DDT Pesticides, PCBs, & Other Organochlorines

What are Organochlorines? Organochlorines are a class of compounds with a similar chemical structure that persist in the environment and in the bodies of humans and other animals long after their use, including Dichlorodiphenyltrichloroethane, or DDT, and Polychlorinated biphenyls, or PCBs, among others.

What is DDT?

  • DDT was widely used as a pesticide in agriculture and insect control from the 1950s to the 1970s in the United States.

What are PCBs?

  • PCBs are oils that do not catch fire under conditions of extreme pressure or temperature, and were widely used in transistors, capacitors, and other electronics equipment during the 1950s to the 1970s in the United States.

Why are we concerned about DDT and PCBs?

  • Both DDT and PCBs are extremely persistent in the environment, lasting for years or even decades in soil and lake sediment, where DDT often breaks down into DDE, a toxic compound that is also extremely persistent.
  • DDT, DDE and PCBs are also are very long lasting in the human body, accumulating in fat (including breast milk), and most Americans have detectable levels of DDE and PBCs in their bodies. Female mammals, in general, have lower body burdens of these chemicals than males, due to the transfer to their offspring through breast feeding.
  • DDT, DDE, and PCBs have been associated with increased risk of cancer, developmental delays, and disruption of endocrine function, including thyroid hormones which have a similar structure to PCBs, and which are essential in fetal and child neurodevelopment.
  • The main source of human exposure to DDT, DDE and PCBs is through diet, particularly meat, dairy products and fish. High concentrations of these compounds can be found in fatty, long-lived fish such as lake trout and catfish because, although they may be present in the water at extremely low concentrations, they bioaccumulate in aquatic organisms. The compounds become concentrated as they move up through the food chain, and have been detected in polar bears, marine mammals and humans in regions where neither compound has been used due to their powerful resistance to degradation.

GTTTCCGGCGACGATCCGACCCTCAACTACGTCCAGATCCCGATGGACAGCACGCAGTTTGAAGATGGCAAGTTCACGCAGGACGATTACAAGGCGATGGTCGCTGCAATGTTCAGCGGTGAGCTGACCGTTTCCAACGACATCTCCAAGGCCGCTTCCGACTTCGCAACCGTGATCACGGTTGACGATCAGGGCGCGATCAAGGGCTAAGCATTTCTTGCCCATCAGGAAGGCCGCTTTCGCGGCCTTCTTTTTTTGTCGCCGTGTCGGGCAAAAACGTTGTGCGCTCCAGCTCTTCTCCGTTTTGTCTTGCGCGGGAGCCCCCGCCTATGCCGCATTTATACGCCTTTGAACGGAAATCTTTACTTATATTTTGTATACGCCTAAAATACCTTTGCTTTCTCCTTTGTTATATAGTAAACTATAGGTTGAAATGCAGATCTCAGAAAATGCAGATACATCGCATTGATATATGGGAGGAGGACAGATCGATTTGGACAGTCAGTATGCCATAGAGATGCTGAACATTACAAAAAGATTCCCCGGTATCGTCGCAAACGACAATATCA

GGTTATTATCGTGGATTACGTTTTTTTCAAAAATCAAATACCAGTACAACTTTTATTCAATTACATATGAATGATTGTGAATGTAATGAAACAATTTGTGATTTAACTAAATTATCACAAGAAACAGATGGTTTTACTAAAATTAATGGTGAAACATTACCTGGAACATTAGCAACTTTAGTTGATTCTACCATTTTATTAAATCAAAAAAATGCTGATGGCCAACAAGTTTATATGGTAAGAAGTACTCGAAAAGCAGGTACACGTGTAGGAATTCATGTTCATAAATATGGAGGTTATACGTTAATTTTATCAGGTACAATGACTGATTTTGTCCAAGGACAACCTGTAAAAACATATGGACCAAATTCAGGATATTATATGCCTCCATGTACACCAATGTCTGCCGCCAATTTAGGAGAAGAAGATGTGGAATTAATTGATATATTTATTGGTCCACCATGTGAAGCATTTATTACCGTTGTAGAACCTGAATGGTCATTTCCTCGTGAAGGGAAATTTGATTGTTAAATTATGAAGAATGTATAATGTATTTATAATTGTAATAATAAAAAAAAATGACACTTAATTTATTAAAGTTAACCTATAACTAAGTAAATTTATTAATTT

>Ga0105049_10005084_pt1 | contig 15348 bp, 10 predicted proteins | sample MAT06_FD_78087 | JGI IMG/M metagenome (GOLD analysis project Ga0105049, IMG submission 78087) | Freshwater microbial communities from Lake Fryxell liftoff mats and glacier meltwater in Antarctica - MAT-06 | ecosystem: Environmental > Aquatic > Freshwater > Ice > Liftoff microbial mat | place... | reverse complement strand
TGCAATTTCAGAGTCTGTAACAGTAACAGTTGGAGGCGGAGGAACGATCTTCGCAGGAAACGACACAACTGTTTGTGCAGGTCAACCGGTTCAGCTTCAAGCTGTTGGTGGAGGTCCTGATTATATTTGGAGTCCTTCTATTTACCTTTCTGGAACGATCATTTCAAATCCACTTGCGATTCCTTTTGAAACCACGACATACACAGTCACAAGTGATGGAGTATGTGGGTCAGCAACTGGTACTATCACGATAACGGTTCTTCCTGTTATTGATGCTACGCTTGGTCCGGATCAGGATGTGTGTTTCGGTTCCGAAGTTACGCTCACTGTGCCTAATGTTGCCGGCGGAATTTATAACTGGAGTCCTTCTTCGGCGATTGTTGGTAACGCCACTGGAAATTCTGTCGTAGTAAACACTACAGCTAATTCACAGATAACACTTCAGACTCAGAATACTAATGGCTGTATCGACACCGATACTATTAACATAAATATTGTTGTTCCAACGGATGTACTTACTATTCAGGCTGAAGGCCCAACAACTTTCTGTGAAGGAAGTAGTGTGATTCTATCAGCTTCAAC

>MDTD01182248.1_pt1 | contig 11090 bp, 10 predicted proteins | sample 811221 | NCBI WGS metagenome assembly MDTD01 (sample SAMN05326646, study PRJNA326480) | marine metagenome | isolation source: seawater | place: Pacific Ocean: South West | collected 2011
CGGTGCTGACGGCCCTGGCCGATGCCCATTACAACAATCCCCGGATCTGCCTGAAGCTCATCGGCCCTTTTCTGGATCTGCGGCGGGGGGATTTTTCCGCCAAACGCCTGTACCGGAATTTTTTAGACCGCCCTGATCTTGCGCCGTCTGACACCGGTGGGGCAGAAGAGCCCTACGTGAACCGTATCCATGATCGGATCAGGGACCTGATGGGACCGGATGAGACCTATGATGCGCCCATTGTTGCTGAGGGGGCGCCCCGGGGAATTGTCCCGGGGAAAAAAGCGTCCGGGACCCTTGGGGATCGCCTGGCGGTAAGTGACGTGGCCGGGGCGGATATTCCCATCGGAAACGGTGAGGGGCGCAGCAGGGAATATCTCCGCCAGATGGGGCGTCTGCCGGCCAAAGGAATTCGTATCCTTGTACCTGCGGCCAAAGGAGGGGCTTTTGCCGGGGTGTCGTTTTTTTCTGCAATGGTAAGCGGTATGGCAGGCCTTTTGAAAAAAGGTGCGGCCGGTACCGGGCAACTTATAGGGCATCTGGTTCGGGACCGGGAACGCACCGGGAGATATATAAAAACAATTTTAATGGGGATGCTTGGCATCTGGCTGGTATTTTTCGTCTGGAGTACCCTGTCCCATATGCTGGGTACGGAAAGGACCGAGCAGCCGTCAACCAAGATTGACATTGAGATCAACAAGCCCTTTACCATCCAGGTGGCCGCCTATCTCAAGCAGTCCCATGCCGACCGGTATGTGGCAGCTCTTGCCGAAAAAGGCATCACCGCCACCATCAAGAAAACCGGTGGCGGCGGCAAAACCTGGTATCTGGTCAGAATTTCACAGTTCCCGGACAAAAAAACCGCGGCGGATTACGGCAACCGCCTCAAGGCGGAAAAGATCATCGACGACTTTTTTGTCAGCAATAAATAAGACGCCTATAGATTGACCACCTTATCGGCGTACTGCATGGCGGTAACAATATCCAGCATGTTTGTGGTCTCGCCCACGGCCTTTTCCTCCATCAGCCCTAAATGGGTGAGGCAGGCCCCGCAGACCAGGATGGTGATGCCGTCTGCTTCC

What is being done?

  • DDT was banned for use in the United States in 1973 and production of PCBs halted in 1977 due to growing concern about their increasingly-evident negative impacts on wildlife, human health and the environment.
  • The landmark 1962 book, Silent Spring by Rachel Carson, centered on DDT and other persistent pollutants as a source of environmental and public health concern. This book is credited with spurring the U.S. ban of DDT, as well as initiating the modern environmental movement.
  • DDT and PCB use and production were banned by the 2001 Stockholm Convention on Persistent Organic Pollutants, with 170 signatory countries as of 2008. This ban constitutes an international environmental treaty that aims to eliminate or restrict the production and use of persistent organic pollutants.
  • An exception was made for DDT under the Stockholm Convention ban for the public health interest use of DDT to control the mosquitoes that carry malaria. DDT is exceptionally effective tool for the prevention of malaria, which infects 250 million and kills 880,000 people annually. In this capacity, DDT use is currently increasing in some countries where malaria is prevalent.

Findings from CERCH Research on Organochlorine Compounds:

From the CHAMACOS Birth Cohort Study –


  • Higher levels of DDT in mother’s blood during pregnancy were associated with:
    • Poorer mental development in their children at age 2. (Go to publication)
    • But not with neonatal neurodevelopment.  (Go to Publication)
    • But not with fetal growth. (Go to publication)


  • Prenatal exposure to PCBs (organochlorine compounds) is associated with:
    • Altered thyroid hormone levels in mothers. (Go to publication)
    • For certain PCBs, prenatal exposure was associated with neonatal thyroid hormone levels. (Go to publication)

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